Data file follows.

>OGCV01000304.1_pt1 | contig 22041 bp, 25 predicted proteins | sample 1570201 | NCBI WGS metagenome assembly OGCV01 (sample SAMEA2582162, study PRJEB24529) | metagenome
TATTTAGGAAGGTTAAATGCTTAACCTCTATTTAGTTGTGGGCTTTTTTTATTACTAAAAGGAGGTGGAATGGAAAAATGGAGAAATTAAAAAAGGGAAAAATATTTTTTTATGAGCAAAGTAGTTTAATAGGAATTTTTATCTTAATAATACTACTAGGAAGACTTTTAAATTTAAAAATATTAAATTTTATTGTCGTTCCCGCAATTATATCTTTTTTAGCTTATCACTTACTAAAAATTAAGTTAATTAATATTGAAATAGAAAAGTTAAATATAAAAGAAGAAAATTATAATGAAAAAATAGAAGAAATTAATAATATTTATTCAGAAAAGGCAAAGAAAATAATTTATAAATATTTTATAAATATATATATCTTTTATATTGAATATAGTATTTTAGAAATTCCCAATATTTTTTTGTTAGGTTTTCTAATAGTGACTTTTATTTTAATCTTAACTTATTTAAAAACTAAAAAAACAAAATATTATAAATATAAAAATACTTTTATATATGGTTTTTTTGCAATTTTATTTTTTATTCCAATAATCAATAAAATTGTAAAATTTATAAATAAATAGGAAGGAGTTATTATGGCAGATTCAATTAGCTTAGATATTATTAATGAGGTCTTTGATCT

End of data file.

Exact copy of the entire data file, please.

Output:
>OGCV01000304.1_pt1 | contig 22041 bp, 25 predicted proteins | sample 1570201 | NCBI WGS metagenome assembly OGCV01 (sample SAMEA2582162, study PRJEB24529) | metagenome
TATTTAGGAAGGTTAAATGCTTAACCTCTATTTAGTTGTGGGCTTTTTTTATTACTAAAAGGAGGTGGAATGGAAAAATGGAGAAATTAAAAAAGGGAAAAATATTTTTTTATGAGCAAAGTAGTTTAATAGGAATTTTTATCTTAATAATACTACTAGGAAGACTTTTAAATTTAAAAATATTAAATTTTATTGTCGTTCCCGCAATTATATCTTTTTTAGCTTATCACTTACTAAAAATTAAGTTAATTAATATTGAAATAGAAAAGTTAAATATAAAAGAAGAAAATTATAATGAAAAAATAGAAGAAATTAATAATATTTATTCAGAAAAGGCAAAGAAAATAATTTATAAATATTTTATAAATATATATATCTTTTATATTGAATATAGTATTTTAGAAATTCCCAATATTTTTTTGTTAGGTTTTCTAATAGTGACTTTTATTTTAATCTTAACTTATTTAAAAACTAAAAAAACAAAATATTATAAATATAAAAATACTTTTATATATGGTTTTTTTGCAATTTTATTTTTTATTCCAATAATCAATAAAATTGTAAAATTTATAAATAAATAGGAAGGAGTTATTATGGCAGATTCAATTAGCTTAGATATTATTAATGAGGTCTTTGATCT